If you're like most travelers, your largest single expense is probably lodging. Make sure you get your money's worth with these seven tips for dealing with hotel troubles.
1. Know how to handle hotels' overbooking.
Hotel managers routinely deal with problems associated with â€œoversales,â€ the industry term for booking more reservations than there are rooms. Even the best hotels engage in the practice, because a consistent percentage of all reservations are either canceled or result in no-shows. Often the hotel will have a nearby â€œsisterâ€ property or an arrangement with another chain or hotel to honor overbooked reservations. If this is the case, you can usually get an upgrade to a larger room or suite at the substitute property for no extra charge. If the room is the same or inferior to the one you have reserved, demand a rate reduction for your inconvenience and ask when a room at the hotel you originally chose will become available.
2. If there's a problem with your room, deal with someone in authority.
Try to settle your dispute with the front-desk personnel, but if you're still not satisfied, ask to speak to the general manager. Keep in mind that it's the job of the front-desk staff to solve problems without involving the general manager. Use this knowledge to your advantage in disputes over small matters. If your problem is a big one, though, cut to the chase and demand an audience with a person in authority.
3. In a dispute with a hotel, pretend you're already in court.
Write down the names of everyone you speak with, when you spoke with them, and what he or she said. If you have a camera, take photos relevant to your complaint. This information is handy for presenting to corporate public-relations personnel, who are very sensitive to these occurrences, and are often quick to compensate unhappy guestsâ€”sometimes quite generouslyâ€”for their troubles.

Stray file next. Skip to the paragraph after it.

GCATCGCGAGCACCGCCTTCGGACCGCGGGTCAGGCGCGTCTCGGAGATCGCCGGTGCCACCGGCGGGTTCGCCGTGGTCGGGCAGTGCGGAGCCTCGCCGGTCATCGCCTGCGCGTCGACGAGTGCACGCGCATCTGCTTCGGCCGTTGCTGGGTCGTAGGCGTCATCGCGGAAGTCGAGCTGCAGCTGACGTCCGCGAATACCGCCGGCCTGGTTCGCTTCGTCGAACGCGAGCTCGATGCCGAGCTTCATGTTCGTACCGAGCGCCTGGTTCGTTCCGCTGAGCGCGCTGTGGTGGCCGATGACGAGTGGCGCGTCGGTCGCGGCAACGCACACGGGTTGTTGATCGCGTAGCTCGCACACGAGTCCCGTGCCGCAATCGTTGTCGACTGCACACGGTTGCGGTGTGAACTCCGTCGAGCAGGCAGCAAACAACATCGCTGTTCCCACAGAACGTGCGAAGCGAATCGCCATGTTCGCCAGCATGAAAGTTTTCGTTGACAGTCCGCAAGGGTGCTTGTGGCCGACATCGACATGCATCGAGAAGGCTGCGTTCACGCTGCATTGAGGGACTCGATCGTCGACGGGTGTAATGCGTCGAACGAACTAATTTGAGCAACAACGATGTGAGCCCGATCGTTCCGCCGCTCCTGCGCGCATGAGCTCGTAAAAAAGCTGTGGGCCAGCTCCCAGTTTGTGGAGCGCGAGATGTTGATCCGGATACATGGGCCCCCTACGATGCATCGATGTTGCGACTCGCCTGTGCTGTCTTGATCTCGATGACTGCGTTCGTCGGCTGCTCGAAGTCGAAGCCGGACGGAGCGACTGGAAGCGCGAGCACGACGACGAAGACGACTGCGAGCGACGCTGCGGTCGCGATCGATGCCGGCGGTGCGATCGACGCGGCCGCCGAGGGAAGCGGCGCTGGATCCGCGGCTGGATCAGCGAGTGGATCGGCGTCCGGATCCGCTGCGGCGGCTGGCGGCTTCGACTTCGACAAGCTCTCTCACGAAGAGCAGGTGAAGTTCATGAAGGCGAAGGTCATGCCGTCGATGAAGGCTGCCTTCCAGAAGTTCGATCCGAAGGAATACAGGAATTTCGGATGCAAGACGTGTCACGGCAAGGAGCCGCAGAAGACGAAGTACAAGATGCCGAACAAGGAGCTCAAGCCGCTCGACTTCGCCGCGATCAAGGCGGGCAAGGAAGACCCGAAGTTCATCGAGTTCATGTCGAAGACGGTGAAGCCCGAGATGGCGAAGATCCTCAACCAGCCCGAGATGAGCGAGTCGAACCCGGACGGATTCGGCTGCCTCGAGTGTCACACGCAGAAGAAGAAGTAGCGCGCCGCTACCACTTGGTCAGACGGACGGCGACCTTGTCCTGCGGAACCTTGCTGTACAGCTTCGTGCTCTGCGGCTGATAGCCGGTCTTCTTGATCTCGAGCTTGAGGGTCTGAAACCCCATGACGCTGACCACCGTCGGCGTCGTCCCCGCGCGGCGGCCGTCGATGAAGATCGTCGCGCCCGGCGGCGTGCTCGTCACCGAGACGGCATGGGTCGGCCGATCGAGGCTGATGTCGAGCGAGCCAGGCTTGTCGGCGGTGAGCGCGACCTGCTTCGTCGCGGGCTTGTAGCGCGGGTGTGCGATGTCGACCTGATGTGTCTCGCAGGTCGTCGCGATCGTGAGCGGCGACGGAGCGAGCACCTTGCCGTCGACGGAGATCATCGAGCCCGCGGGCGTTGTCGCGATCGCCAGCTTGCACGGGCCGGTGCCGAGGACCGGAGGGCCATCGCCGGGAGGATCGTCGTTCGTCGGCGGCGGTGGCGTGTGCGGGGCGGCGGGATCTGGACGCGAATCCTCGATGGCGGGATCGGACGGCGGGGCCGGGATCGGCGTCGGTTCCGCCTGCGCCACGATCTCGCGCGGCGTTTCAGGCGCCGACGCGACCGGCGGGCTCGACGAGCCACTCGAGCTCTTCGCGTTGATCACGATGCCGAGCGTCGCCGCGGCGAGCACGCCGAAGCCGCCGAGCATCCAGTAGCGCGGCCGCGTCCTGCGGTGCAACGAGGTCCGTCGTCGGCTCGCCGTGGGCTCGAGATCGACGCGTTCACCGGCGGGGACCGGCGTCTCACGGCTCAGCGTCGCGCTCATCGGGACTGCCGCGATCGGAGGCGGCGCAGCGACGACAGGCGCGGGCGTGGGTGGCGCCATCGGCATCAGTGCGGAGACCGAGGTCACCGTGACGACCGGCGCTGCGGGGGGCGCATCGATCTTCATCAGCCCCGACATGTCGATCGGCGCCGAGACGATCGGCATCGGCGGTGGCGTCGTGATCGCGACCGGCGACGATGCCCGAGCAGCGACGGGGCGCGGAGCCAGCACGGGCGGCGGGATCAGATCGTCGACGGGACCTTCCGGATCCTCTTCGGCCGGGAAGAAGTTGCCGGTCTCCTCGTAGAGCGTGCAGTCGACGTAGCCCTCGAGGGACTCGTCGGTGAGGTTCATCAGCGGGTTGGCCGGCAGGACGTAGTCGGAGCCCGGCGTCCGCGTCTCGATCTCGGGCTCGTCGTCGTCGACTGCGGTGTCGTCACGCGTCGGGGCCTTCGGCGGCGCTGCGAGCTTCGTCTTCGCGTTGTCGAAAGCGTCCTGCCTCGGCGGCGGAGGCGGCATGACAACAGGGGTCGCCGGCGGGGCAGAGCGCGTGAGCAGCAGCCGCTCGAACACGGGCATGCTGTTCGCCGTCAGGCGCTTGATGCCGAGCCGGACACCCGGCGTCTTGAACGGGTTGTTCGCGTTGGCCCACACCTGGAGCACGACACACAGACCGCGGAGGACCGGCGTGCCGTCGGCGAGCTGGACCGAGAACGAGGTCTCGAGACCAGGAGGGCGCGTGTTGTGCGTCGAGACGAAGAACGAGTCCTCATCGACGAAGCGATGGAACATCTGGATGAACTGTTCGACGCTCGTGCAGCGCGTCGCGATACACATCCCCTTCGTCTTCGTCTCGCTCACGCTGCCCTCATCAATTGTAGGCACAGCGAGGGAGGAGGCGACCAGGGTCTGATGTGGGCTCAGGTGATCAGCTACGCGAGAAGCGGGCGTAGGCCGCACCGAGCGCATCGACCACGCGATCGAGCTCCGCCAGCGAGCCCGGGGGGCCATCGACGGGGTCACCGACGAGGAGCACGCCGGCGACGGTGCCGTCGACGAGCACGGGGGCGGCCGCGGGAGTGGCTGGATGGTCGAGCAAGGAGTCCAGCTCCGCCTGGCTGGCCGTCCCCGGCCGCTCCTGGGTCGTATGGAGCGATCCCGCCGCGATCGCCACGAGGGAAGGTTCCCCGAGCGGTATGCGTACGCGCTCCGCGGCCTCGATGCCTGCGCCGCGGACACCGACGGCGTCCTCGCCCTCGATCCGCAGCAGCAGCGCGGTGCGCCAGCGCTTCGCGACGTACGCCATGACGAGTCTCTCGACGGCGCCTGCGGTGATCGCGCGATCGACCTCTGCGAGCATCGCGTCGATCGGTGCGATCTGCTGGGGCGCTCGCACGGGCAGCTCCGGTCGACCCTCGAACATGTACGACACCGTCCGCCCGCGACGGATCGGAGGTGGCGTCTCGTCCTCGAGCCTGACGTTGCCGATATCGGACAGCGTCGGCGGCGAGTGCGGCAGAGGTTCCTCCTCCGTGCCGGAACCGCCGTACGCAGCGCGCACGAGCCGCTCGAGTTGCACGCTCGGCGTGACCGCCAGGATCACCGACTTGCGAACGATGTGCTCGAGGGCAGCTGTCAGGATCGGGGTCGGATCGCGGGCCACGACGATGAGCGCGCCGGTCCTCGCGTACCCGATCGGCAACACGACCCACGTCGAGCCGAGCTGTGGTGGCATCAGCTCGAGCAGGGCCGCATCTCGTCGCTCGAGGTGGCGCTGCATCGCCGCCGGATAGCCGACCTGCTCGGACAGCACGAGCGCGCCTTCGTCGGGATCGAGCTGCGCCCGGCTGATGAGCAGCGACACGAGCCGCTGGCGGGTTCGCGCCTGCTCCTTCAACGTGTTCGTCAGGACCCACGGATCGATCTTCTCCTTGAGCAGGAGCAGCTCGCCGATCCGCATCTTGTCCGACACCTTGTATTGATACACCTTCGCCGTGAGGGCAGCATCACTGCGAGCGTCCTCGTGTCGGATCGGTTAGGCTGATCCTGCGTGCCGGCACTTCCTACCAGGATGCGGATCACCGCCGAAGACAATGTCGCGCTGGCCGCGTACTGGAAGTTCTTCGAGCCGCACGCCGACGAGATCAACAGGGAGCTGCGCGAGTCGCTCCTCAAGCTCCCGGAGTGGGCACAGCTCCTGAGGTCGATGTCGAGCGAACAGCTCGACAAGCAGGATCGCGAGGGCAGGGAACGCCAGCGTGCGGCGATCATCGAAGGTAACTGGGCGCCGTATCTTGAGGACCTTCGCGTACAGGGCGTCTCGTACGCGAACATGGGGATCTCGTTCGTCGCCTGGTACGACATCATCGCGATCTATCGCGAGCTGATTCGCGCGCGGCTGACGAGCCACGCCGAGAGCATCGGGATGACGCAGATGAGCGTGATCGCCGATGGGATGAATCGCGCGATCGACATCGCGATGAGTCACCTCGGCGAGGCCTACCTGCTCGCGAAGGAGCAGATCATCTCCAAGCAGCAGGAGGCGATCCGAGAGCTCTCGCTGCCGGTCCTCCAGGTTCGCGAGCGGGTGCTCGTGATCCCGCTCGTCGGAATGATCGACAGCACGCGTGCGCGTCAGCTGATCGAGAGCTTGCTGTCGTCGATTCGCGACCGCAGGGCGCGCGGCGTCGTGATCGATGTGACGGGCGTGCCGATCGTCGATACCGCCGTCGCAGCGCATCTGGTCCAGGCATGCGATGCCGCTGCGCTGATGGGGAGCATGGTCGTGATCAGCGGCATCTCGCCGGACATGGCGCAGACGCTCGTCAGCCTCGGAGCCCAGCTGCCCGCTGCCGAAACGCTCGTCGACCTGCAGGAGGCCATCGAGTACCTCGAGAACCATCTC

4. Ask for an adjustment or complete refund.
If hotel personnel are unable to deliver what you were promised, ask for an adjustmentâ€”a lower rate, for example, if you've gotten a lesser room than the one you were promised. If you received a confirmation notice and brought it with you, your claims will be all the more convincing.
5. Be specific, focused, and fair when resolving problems with hotels.
Regardless of the problem, be very specific about how you would like to see the situation resolved, but be fair: If noisy neighbors kept you awake one night of your two-night stay, don't demand a refund for both nights. You have a better chance of resolving your dispute if your expectations seem reasonable. Also, hotel managers have been trained to let aggravated customers vent until they tire of arguing, so be sure to initiate a dialogue rather than droning on ad nauseam. Stay focused, and reiterate your specific demands if the conversation veers away from the problem at hand.
6. Get confirmation of the resolution in writing.
Hotel managers have been known to say anything to put an end to a disagreeable situation. Once you and management have agreed on a solution, get confirmation of your agreement in writing.
7. Contest hotel charges.
If you believe your complaint was not handled satisfactorily, get the names of the people involved, keep your receipts, and call your credit-card company when you get home. Major credit-card companies have departments that deal with contested charges, and most companies will not charge your card while the matter is under investigation.
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